Right, who has a calendar like that anymore?
Honorable Mention to the figures in Monument Park at Yankee Stadium who are not otherwise on this list: Red Ruffing, Lefty Gomez, Allie Reynolds, Elston Howard, Roger Maris, Thurman Munson, Ron Guidry, Reggie Jackson and Don Mattingly. (Think about those names, and about how many teams' Top 10 they would make.)
Also to managers Miller Huggins, Joe McCarthy, Casey Stengel and Billy Martin (but not, as yet, Joe Torre); general manager Ed Barrow; owners Jacob Ruppert and George Steinbrenner; broadcaster Mel Allen; and public-address announcer Bob Sheppard. (The 3 Popes who delivered Mass at the old Stadium, as the old joke goes, may once have been Cardinals, but they were not Yankees, or even Yankee personnel.)
Also to Hall-of-Famers not in the Top 10 or Monument Park: Clark Griffith, Jack Chesbro, Willie Keeler, Frank "Home Run" Baker, Earle Combs, Waite Hoyt, Herb Pennock, Tony Lazzeri, Joe Gordon, Johnny Mize, Enos Slaughter, Jim "Catfish" Hunter, Rich "Goose" Gossage, Dave Winfield and Wade Boggs.
And, if you count this player as a broadcasting HOFer, as the Hall (sort of) does, Tony Kubek. And broadcaster Walter "Red" Barber: Though better known for calling the Dodgers (1939-53), he was actually with the Yankees for nearly as long (1954-66).
Also to guys who should one day get into either of the preceding 2 categories, but are not in the Top 10: Bobby Murcer, Bernie Williams, Paul O'Neill, David Cone, Andy Pettitte, Jorge Posada, Tino Martinez, Mike Mussina, Hideki Matsui, Robinson Cano, CC Sabathia, and, yes, Alex Rodriguez. (Hey, if I can admit it... )
(UPDATE: Bernie, Paulie, Andy, Jorge, Tino, Mariano, Derek, and Joe Torre all have Plaques now. So do Mel Stottlemyre, Willie Randolph and Goose Gossage.)
And, just because I feel like it, also to "Ol' Reliable" Tommy Henrich, Hank Borowy (from my original hometown of Bloomfield, New Jersey), Mel Stottlemyre, Roy White, Albert "Sparky" Lyle, Sweet Lou Piniella, Chris Chambliss, Willie Randolph, John Milton "Mick the Quick" Rivers, Russell "Bucky" Dent, Jimmy Key, Jim Leyritz, John Wetteland, Joe Girardi, Scott Brosius, Aaron Boone, Johnny Damon, Nick Swisher, and every single Yankee Fan out there. And to the old Yankee Stadium (1923-2008).
10. Phil Rizzuto, Number 10, shortstop, 1941-56, then broadcaster 1957-96. Statistically, my selection of the Scooter is ridiculous. But it's my list, and how can you leave off someone who was a faithful servant of the same club for 56 years? Not even Connie Mack could truthfully make that claim. If you count the time from his retirement until his death, it was 67 years. Two-thirds of a century? Holy cow, what that huckleberry did, that's unbelivable.
9. Bill Dickey, Number 8, catcher, 1928-46. For a long time, he was considered the greatest catcher ever. And, in all but name, Lou Gehrig's best friend on the team succeeded him as Yankee Captain.
8. Edward "Whitey" Ford, Number 16, pitcher, 1950-67. The all-time leader in most starting pitcher categories for the Yankees, he won an unsurpassable 10 World Series games, is the all-time leader in winning percentage for pitchers with at least 250 decisions, and no starting pitcher in the post-1920 Lively Ball Era has a lower ERA.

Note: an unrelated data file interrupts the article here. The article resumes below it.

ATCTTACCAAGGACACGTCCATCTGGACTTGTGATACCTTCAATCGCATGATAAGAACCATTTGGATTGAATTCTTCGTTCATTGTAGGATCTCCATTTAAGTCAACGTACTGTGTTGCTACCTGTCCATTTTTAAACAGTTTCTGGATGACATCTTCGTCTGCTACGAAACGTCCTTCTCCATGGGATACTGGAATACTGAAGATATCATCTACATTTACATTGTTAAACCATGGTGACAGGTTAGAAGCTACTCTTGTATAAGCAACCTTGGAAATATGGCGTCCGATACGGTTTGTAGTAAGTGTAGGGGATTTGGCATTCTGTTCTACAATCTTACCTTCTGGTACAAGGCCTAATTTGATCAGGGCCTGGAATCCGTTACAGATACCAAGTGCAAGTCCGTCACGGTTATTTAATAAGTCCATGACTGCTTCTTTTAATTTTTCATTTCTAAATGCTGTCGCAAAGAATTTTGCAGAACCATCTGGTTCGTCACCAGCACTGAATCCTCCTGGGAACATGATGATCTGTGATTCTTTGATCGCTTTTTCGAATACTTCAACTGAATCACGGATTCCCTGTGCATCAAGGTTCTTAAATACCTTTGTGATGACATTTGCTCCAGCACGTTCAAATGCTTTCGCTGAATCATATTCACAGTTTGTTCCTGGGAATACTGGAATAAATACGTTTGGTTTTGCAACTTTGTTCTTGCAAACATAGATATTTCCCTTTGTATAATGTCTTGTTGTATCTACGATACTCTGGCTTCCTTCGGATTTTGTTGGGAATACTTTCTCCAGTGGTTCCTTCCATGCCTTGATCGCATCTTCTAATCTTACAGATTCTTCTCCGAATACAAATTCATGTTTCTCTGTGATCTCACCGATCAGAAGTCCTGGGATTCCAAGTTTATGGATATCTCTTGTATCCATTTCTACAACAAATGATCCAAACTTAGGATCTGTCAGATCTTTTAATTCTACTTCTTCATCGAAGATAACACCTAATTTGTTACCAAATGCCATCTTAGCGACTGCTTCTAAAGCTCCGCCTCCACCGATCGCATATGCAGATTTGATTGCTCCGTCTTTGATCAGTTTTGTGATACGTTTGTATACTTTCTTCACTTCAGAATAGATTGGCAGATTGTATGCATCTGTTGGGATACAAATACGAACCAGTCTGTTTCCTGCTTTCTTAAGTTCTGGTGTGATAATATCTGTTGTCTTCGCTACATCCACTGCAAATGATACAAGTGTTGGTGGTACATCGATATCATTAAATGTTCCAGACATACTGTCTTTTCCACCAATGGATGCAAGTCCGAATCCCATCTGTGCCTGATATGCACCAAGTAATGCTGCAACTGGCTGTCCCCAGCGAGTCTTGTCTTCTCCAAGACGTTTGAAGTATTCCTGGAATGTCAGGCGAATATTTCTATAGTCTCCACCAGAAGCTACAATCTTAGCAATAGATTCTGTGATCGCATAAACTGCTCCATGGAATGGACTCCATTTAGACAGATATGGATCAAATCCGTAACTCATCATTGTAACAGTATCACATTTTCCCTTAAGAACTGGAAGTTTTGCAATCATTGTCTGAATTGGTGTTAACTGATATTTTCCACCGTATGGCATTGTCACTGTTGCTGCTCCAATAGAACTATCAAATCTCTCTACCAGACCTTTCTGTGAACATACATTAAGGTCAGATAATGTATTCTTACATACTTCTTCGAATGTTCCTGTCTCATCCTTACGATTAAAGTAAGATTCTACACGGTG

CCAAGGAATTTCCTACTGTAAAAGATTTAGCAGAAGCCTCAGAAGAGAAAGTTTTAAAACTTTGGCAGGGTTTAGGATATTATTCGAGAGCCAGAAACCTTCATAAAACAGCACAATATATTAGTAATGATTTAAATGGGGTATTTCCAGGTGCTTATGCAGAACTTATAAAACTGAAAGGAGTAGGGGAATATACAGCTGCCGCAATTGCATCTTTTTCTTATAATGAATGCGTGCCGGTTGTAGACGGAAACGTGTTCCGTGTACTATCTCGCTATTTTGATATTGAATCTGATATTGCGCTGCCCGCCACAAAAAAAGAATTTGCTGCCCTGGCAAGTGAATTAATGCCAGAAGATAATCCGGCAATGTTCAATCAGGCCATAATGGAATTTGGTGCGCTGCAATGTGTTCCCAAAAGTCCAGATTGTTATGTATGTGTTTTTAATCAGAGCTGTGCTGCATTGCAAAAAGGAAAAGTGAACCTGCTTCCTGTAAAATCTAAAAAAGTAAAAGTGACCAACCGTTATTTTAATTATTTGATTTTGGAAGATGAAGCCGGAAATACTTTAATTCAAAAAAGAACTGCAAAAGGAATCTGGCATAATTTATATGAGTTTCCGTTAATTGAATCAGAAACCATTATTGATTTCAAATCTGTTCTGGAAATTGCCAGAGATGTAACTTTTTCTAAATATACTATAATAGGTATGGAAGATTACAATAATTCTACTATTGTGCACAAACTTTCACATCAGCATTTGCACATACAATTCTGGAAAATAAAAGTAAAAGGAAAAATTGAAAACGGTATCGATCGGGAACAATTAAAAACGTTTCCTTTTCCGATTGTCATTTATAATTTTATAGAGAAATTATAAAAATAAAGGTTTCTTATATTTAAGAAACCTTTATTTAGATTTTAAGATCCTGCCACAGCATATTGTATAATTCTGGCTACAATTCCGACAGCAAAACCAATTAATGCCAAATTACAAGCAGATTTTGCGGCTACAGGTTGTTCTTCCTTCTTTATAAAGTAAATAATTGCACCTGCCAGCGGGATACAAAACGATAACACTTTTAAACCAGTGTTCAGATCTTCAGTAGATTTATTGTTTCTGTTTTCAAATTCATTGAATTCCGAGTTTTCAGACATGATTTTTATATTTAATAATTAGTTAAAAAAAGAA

7. Lawrence "Yogi" Berra, Number 8, catcher/left fielder, 1946-63. "Bill Dickey is learning me all his experiences," he said, and the apprentice surpassed the master. 14 Pennants, 10 World Series wins, both records. 3 MVPs. I could go on and on about what this man has meant to baseball in general, and to the Yankees in particular. After all, it ain't... you know...
6. Mariano Rivera, Number 42, pitcher, 1995-present. Most likely, 1995-2012. Enjoy the all-time saves leader and the greatest relief pitcher ever while you can, before he truly heads "off to Never Never Land."
UPDATE: He came back for the 2013 season, then retired.
5. Derek Jeter, Number 2, shortstop, 1995-present. I could talk about the great defensive plays, or any number of the 3,000-plus hits he's gotten in regular-season and postseason play, including the fact that he pretty much clinched the only Subway Series most of us will have ever seen on the 1st pitch of Game 4.
He's dated Mariah Carey, Jennifer Lopez, Jordana Brewster, Jessica Alba, and Minka Kelly (with whom he seems to have reconciled), which means that Lou Gehrig is no longer the only Yankee Captain who could claim to be "the luckiest man on the face of the Earth."
UPDATE: Once he retired after the 2014 season, he married his then-current girlfriend, Hannah Davis, a Sports Illustrated swimsuit issue cover model.
4. Joe DiMaggio, Number 5, center field, 1936-51. Below Mickey? Yes, Mickey was a better hitter, and not that far behind the Yankee Clipper as a fielder. But Joe D. was the symbol of baseball for the World War II generation. "I'd like to thank the Good Lord for making me a Yankee." So would I.
3. Mickey Mantle, Number 7, center field, 1951-68. If Joltin' Joe was The Man for the radio generation, Mickey was it for the 1st television generation. Men now collecting Social Security still smile, or get tears in their eyes, or both, when talking about him. He might have been the last player in the major leagues to truly be a mixture of man and myth -- especially since we've seen the crashing and burning of Pete Rose and Mark McGwire.
2. Lou Gehrig, Number 4, 1st base, 1923-39. When they made a movie about him, they got the great Gary Cooper -- who'd never played baseball before, and didn't sound like him, but did look a little like him. They called it The Pride of the Yankees. For no player has that oft-used title been more true.
Not even for the guy at Number 1.
1. Babe Ruth, Number 3, right field, 1920-34. If you gotta ask why, you're reading the wrong blog.